Before she wrote the entertaining doorstop The Far Pavilions, M.M. Kaye had produced a series of very conventional murder mysteries set in exotic places. Death in Berlin dates from 1955 and my copy was published in 1986, after her big success. She’s a good writer in that she can get people in and out of a room, paint atmosphere, and move through a competent plot. There’s even a little bit of 1950s-style va-va-voom when the dishy detective catches our heroine in her lace-trimmed apricot-colored undies. I couldn’t help thinking that they were probably a great deal more substantial than, say, what Lady GaGa wears on stage, but the detective blushed. Or maybe he just tightened his jaw because he thought she was trying to use womanly wiles to distract him. It’s that kind of novel.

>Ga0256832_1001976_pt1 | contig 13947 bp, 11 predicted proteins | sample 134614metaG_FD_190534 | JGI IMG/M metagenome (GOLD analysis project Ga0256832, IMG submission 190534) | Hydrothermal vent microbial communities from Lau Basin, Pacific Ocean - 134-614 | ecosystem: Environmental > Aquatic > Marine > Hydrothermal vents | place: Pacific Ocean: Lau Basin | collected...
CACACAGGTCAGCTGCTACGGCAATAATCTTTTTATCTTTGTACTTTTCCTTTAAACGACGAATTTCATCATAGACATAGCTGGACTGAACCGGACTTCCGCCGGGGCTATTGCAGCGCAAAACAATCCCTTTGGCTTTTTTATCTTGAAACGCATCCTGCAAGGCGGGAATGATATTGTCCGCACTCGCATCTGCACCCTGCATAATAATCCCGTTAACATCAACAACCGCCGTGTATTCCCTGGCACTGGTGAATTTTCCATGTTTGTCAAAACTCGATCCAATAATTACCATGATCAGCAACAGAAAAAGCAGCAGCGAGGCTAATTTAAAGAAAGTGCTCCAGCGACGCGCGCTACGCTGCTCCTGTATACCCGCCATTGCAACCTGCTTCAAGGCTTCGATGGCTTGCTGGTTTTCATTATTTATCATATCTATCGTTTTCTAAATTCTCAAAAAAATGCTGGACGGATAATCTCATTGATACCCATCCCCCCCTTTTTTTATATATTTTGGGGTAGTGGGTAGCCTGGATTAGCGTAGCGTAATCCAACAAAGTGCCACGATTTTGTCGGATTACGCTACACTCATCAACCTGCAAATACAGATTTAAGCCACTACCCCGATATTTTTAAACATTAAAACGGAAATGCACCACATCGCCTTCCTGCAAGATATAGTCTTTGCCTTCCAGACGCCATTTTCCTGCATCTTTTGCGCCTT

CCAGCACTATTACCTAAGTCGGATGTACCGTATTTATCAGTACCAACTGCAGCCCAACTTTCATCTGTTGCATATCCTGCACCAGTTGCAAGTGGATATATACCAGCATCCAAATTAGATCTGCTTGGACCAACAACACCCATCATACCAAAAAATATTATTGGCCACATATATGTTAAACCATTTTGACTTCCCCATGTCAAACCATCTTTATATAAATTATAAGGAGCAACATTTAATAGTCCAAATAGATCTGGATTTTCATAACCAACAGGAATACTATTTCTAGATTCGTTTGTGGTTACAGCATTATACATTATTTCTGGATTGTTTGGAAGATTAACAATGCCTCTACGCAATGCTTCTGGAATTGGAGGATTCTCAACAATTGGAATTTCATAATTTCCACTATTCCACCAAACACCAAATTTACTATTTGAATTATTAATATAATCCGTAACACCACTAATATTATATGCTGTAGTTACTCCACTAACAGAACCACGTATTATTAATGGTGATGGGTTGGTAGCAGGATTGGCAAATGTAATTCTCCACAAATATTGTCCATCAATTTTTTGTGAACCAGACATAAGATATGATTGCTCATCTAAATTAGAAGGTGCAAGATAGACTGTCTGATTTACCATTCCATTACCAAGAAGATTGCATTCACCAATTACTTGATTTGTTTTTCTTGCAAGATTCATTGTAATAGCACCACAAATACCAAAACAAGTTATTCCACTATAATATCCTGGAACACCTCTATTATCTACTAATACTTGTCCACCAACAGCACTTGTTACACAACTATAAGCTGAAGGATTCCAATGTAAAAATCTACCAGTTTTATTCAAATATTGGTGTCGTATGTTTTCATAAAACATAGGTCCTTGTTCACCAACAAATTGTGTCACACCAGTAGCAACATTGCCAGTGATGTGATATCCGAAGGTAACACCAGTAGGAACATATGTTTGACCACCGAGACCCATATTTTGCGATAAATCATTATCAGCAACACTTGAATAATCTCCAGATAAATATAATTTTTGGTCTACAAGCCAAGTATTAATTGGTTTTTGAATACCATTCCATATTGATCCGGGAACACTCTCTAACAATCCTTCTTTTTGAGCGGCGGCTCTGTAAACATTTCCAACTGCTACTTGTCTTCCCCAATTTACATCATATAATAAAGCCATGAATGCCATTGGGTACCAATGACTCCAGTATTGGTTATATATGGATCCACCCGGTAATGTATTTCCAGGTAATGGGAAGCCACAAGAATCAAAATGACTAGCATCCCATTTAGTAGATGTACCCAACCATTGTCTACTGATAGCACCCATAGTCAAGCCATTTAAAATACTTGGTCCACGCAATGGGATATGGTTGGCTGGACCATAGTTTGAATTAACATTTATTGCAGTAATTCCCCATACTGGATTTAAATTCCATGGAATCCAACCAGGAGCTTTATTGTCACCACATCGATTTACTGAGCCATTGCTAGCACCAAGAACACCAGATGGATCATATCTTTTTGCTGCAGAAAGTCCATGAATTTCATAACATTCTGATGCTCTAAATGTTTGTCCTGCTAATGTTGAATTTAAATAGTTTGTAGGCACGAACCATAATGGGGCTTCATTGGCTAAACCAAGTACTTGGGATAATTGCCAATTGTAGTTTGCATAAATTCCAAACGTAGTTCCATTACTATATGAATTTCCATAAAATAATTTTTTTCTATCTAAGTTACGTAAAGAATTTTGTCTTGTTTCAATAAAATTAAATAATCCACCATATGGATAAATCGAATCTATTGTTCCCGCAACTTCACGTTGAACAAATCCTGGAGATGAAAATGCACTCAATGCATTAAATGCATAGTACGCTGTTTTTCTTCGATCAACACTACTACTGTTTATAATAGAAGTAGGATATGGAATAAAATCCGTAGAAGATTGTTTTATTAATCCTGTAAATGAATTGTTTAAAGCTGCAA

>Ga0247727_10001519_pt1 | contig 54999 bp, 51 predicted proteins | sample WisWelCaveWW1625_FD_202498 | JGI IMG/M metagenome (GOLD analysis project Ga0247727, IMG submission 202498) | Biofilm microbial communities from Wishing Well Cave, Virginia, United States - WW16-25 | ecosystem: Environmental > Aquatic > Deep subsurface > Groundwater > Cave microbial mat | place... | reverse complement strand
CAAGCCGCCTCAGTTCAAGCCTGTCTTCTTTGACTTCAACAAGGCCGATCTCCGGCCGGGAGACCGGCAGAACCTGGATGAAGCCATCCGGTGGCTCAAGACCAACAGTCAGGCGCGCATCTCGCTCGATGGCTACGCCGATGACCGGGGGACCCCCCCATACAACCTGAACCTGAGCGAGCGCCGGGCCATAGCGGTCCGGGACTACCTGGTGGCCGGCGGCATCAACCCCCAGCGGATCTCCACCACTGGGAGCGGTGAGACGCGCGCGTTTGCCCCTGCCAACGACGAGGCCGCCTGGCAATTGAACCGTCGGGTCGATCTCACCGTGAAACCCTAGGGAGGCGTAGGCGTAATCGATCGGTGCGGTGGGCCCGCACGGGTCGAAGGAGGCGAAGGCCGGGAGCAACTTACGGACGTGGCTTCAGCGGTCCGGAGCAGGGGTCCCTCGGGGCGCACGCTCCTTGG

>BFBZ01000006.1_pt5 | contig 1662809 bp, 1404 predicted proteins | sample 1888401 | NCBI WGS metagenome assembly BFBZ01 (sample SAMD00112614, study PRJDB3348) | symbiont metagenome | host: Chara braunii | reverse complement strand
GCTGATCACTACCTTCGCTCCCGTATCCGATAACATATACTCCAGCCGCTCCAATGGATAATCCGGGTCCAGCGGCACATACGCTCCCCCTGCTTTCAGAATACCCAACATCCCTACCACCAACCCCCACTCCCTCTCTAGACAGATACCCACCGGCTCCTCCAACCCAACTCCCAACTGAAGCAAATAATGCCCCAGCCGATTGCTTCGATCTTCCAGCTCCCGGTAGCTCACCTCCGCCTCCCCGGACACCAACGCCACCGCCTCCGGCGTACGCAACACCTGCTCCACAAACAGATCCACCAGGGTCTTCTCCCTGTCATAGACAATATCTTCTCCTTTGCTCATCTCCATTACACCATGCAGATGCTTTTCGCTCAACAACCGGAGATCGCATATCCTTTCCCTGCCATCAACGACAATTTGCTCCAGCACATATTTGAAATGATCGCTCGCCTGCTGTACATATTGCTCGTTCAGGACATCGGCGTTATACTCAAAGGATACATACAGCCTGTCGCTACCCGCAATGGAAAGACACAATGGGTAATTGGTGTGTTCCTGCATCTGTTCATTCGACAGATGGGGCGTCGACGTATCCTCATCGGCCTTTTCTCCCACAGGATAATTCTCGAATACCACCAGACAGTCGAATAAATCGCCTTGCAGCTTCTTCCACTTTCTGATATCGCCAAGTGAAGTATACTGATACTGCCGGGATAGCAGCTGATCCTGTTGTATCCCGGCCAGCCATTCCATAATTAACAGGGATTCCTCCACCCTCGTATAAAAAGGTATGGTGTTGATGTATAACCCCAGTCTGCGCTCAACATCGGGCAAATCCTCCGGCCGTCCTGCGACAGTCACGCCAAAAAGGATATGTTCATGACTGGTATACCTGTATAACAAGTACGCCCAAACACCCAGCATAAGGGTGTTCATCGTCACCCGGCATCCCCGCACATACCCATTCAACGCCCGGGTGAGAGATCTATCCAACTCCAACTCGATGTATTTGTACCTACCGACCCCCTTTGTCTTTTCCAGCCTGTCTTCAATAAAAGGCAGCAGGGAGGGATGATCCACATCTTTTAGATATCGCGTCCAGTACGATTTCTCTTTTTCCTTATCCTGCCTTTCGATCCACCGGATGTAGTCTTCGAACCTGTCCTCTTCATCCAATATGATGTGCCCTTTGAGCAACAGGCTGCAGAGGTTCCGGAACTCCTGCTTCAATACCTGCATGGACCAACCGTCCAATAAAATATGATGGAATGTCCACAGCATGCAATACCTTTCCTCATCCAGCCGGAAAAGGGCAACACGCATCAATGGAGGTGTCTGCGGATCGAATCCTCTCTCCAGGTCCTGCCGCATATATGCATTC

The McGuffin is a batch of diamonds that were on the way out of Germany into Holland, but got de-railed during the war. Or maybe I have that wrong. Anyway, diamonds. Suspects are eleven Brits loosely attached to the British Army in the English sector of Berlin. Lots of tea, cocktail shakers, uptight Army wives. The heroine is a fashion model back in London who chose to vacation in Berlin in March with her cousin, an Army major, and his wife. That in itself is possibly the least credible plot point in the book. There are three murders, of people you don’t care about (and one you really don’t like because the victim dyes her hair). In a va-va-voom moment the beautiful heroine is surprised by the dishy detective wearing noting but lace-trimmed apricot underthings, ridiculously scanty for the era but probably a great deal more substantial than what, say, Lady GaGa wears on stage. The detective blushes — or maybe tightens his jaw, because he thinks she is trying to use her womanly wiles to distract him. Toward the end the poor girl recovers some memories of escaping from Germany as a small child on her own, but she never presents the PTSD she is surely entitled to. Probably the detective (who looks like Alec Guinness circa 1955) will make everything all right. Actually, I shouldn’t be snide: I’ve got Kaye’s Death in Kenya, Death in Zanzibar, and Death in Kashmir on my shelf and they’re all ripe for a re-reading.